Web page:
New Zealand’s major political parties are scrambling to woo the support of the smaller New Zealand First party to form a government after Saturday’s stalemate election.
Neither the incumbent National party led by a revitalised Bill English, nor the opposition Labour party led by Jacinda Ardern are in a position to take office – with 15% of the vote still to be counted.
The ruling National party won 58 seats and Labour 45 – both short of the 61 needed to form a government in the 120-seat parliament.
New Zealand First’s Winston Peters – an unpredictable populist – has been left as the kingmaker after winning nine seats.
Coalition negotiations are expected to take weeks – possibly months – as all parties wait for the more than 300,000 special votes to be counted by 7 October.
Special votes are made up of overseas voters and voters who enrolled and voted on the same day.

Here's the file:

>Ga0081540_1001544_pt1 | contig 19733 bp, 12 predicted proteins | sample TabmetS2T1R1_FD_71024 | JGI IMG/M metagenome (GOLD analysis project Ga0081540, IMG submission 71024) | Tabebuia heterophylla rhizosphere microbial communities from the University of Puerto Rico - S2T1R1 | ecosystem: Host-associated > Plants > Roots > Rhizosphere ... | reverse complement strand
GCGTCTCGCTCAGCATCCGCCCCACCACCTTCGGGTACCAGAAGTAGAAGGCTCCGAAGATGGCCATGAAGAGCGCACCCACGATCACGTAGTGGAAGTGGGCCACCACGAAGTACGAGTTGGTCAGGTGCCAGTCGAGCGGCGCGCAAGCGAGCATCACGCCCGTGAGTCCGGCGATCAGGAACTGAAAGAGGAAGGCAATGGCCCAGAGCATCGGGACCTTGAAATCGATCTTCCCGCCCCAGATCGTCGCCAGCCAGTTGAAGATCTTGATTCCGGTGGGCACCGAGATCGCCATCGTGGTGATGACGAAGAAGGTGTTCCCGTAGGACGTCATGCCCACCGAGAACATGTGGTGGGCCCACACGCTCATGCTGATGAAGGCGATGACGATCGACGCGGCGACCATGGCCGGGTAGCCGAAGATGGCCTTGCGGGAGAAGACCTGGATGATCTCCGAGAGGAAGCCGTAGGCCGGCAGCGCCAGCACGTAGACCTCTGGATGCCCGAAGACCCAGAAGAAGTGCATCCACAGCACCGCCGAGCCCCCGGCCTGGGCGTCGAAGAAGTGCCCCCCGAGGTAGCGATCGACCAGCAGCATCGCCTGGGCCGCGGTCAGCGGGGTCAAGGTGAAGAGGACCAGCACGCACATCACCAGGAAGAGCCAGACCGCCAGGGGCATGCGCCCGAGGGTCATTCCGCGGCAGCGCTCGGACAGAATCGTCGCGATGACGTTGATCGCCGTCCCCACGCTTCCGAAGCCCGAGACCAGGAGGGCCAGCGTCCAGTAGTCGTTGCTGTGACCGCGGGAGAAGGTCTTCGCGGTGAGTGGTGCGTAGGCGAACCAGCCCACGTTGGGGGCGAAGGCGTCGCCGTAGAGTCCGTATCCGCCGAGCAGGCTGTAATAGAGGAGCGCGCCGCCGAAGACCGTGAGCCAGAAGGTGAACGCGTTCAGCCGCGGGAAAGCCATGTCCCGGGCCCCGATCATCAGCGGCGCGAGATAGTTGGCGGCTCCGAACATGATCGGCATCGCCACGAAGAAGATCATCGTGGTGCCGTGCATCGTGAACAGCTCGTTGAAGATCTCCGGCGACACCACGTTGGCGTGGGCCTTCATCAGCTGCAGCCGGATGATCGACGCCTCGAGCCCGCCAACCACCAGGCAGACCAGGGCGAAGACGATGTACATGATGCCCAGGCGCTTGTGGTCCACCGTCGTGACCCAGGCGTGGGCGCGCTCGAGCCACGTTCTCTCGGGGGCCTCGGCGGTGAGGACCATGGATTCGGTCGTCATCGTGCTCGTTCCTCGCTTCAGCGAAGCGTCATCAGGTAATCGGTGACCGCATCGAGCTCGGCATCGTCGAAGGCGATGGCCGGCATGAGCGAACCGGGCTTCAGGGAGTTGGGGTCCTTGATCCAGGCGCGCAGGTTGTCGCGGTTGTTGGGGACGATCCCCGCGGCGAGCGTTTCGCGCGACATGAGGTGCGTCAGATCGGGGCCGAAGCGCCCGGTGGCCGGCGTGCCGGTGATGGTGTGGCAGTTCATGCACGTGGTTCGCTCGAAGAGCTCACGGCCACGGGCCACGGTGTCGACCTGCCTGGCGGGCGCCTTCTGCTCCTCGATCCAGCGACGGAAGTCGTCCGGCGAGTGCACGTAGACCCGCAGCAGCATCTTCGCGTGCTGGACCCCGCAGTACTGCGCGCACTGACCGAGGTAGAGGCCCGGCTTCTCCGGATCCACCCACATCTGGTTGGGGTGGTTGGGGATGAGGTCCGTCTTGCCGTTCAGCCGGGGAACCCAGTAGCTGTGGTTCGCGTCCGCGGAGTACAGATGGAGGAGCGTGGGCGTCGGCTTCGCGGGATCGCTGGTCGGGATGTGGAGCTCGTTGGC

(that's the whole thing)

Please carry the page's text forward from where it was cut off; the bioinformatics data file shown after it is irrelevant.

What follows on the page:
The turnout on Saturday of 78.8% was lower than expected but slightly up from 77.9% in 2014.
Voter numbers were disappointing for Labour who were relying on young voters to push them into government.
However Maori voters showed a huge level of support for Labour – electing seven Labour politicians for the seven Maori-reserved seats in parliament.
The minor Maori party lost all its seats and a number of its members announced their retirement.